social context. It is very good to maintain our own independent opinions,
but again the ideal is that they aren’t hermetic and can be adapted based on
the best available information. So you won’t find lectures here, or indoctrination
of any kind, but you will find some suggestions and practical advice, all
of which are approved by the therapists, psychologists, and sexologists I’ve
spoken with, and based on a complete respect for diversity and free thought.
I like to vindicate sex as something fun. Not only is it a wonderful exchange
of love and pleasure between couples, but its mix of diversity and taboos also
leads to extremely suggestive conversations, private games, and provocations.
If we can manage to take the drama out of it and shed the outsized importance
that society gives it, sex is really a world filled with curious things to
discover—from an intimate perspective, but also from an intellectual one.
I hold curiosity in the highest regard, for me it’s the fuel of knowledge.
Surely you can live without knowing about the mechanism through which
sexual arousal triggers an erection in the penis and the clitoris. But if you
don’t know it and someone offers to explain it to you, I can’t imagine you not
being intrigued to find out, or the answer not leading to more questions. It is
that curiosity, and realizing that no one had ever explained anything medical
or scientific about sex to me, that motivated me to write this book. And it is
that curiosity that will lead us to talk about the phenomenon of the phantom
penis after amputation, the possible relationship between clitoral position
and a higher frequency of orgasms during penetration, historical anecdotes,
and the neurophysiological explanation of the Coolidge effect, which proves
that the time it takes a male rat to have a new erection after ejaculation is
shorter if he is given a new female partner.

I confess that there is a huge hidden challenge in this book: to explain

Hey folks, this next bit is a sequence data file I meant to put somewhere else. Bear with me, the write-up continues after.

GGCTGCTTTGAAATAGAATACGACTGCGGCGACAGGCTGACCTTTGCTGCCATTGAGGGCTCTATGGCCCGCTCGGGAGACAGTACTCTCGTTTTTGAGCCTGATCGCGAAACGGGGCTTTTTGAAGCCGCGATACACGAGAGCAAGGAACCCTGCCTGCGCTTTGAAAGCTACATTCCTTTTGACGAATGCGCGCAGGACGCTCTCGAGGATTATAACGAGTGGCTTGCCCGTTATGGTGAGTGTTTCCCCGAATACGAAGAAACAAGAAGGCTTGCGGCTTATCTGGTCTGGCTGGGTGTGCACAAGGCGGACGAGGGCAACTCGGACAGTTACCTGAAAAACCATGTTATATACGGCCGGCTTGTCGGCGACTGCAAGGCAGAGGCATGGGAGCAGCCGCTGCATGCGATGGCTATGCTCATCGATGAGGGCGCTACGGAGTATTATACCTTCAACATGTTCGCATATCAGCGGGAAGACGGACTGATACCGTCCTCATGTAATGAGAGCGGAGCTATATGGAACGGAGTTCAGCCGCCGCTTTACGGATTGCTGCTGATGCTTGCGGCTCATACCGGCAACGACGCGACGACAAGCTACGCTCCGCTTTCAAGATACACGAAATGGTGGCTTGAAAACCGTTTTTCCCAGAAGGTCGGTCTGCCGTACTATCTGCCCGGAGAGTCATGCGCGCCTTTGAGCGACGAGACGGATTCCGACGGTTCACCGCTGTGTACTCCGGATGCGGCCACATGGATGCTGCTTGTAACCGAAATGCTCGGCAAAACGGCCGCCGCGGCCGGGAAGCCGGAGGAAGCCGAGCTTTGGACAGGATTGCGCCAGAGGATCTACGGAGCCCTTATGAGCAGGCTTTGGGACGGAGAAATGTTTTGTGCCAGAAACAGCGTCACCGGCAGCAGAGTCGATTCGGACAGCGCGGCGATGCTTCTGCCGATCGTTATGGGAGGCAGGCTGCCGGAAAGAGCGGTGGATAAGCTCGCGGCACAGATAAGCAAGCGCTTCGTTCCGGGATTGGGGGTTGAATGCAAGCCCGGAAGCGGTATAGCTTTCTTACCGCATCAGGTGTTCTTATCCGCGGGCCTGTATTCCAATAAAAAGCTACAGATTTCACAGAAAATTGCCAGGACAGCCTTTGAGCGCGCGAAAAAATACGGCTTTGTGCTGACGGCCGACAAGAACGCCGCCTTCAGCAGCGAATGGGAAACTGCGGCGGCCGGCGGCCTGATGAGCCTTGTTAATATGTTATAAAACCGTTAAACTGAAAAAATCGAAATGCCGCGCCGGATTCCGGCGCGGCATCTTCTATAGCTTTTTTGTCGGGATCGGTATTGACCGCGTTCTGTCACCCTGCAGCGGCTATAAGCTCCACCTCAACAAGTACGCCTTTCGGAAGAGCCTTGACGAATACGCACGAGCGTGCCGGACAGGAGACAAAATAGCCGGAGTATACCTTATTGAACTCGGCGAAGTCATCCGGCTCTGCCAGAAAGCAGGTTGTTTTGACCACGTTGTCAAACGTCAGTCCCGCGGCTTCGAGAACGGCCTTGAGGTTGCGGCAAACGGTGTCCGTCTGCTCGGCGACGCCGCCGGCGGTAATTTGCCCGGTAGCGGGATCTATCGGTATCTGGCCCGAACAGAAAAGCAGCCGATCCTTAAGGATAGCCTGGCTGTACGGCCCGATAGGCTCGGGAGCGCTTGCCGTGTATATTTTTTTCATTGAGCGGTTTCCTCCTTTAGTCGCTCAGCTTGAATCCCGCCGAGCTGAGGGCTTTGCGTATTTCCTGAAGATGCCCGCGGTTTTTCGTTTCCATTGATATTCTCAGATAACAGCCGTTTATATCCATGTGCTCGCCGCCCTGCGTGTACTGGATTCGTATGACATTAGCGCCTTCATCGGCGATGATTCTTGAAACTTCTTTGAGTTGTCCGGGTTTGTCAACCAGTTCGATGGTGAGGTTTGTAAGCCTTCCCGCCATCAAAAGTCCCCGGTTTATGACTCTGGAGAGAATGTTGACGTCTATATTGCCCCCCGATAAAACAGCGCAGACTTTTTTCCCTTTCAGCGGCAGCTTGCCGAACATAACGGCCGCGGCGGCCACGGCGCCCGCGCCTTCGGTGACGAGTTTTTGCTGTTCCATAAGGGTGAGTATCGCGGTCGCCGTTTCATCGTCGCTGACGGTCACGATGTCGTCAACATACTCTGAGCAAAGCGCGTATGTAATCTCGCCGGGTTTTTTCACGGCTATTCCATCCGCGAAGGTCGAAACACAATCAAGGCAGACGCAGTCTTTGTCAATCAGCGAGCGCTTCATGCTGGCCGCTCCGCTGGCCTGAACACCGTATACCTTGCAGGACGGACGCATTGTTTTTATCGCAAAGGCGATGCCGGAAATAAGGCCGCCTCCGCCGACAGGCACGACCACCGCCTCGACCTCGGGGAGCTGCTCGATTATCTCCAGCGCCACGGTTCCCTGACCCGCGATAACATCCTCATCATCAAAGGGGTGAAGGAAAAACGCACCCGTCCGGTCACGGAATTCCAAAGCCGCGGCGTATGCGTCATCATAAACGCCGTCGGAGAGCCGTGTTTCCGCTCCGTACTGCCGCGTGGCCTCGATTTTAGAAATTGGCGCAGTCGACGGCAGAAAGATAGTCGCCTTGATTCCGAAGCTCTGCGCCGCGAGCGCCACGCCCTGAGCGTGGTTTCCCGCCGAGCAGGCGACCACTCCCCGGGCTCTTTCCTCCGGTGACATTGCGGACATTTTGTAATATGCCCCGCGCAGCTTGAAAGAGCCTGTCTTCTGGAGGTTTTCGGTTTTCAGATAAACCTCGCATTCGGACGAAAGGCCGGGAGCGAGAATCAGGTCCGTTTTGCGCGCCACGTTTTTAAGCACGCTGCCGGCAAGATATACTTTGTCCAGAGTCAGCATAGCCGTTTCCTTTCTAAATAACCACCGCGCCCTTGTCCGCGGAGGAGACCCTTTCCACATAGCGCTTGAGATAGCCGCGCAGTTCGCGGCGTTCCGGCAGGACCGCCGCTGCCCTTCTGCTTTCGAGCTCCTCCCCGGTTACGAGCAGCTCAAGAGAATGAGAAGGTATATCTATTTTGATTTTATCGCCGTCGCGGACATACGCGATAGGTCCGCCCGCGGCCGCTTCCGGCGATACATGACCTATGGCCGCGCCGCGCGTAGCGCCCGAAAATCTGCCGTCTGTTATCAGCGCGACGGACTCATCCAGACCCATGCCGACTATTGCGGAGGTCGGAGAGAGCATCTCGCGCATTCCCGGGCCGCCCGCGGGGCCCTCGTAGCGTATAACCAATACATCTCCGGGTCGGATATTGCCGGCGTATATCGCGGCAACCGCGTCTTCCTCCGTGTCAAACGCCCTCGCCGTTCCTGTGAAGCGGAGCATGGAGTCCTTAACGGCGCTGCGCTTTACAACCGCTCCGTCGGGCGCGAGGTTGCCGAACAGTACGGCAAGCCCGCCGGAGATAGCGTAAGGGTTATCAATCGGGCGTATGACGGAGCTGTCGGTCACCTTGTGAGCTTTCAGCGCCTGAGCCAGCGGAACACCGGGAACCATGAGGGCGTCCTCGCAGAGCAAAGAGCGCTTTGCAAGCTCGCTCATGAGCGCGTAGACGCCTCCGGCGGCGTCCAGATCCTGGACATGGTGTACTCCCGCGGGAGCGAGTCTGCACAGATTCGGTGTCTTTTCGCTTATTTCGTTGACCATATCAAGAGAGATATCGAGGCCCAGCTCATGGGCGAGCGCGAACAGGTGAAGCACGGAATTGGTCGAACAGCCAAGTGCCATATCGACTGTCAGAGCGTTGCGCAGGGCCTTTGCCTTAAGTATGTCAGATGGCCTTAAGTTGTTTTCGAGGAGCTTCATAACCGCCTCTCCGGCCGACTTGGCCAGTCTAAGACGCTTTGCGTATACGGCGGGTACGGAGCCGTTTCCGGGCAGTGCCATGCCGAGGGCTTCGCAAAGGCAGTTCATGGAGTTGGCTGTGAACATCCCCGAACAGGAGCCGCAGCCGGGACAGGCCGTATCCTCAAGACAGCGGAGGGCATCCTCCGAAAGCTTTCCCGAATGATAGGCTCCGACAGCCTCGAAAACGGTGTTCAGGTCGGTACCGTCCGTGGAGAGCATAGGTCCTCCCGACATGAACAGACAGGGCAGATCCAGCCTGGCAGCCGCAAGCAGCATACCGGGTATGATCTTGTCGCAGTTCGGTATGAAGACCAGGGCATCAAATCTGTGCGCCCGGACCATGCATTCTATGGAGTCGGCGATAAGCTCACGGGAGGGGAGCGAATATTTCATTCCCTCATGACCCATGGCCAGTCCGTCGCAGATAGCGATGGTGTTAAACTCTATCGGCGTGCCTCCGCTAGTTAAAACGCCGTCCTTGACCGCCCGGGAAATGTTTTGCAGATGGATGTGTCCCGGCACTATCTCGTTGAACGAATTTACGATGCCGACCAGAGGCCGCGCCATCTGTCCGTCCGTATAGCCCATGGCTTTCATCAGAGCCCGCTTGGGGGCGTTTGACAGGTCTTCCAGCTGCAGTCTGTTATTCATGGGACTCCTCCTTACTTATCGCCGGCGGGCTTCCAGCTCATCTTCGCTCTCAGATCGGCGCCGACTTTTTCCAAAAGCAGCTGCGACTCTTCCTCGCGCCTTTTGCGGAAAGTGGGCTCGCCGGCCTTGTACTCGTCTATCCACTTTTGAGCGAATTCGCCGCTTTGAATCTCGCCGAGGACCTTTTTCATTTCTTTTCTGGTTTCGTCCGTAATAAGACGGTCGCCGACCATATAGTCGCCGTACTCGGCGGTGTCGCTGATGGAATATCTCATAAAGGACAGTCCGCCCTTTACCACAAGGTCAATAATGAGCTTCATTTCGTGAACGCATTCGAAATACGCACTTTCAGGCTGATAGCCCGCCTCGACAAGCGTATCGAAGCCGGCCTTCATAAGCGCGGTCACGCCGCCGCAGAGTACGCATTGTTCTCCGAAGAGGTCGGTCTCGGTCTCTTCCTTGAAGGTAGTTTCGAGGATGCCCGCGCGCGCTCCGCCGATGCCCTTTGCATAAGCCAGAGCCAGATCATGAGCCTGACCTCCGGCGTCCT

things about sex to you that you’ve never heard before. Sex is overrated;

Table of Contents
1 Sex in Our Cells 1
Searching for the Hormones of Desire 5
Few Differences Between the Male and the Female 8
The Chemistry of Our Sexual Behavior 15
2 Sex in Our Genitals 21
Sympathetic and Parasympathetic Nerves in Sexual Arousal 23
The Erection of the Penis and the Clitoris 24
Erection Problems and Premature Ejaculation Due to Stress 29
Desire and Arousal Are Not the Same 33
Orgasm Based on the Distance Between the Clitoris
and the Vagina 36
3 Sex in Our Brains 41
Science Is More Interesting than Sex 41
My Orgasm as Revealed by fMRI 46
Want-Like-Learn, and the Empire of the Senses 52
4 Sex in Our Minds 59
Sex Is an Irrational Act 59
Measuring Sexual Arousal at the Kinsey Institute 62
The Lack of Agreement Between the Female Mind
and the Female Genitals 65
Surveys and Statistics on Sexuality 69
A Brief History of Scientific Research on Sex 73
5 Sex in Our Beds 81
Even Scientists Have Trouble Finding the G-Spot 82
The Two Types of Female Ejaculation 86
The Genetic Component to Female
Multi-orgasmic
Capability 89
I Was Multi-orgasmic and Didn’t Know It 93
The “Coolidge Effect” and My Envy of Men Without
a Refractory Period 95
Masturbation and Its Disadvantages As Compared to Intercourse 100
Vibrators, Lubricants and Aphrodisiacs to Increase
Sexual Pleasure 105
The Treacherous Effects of Alcohol in Arousal and Orgasm 109
Motivations for Anal Sex 112
Penis Size Does Matter, but Clitoral Size Doesn’t 115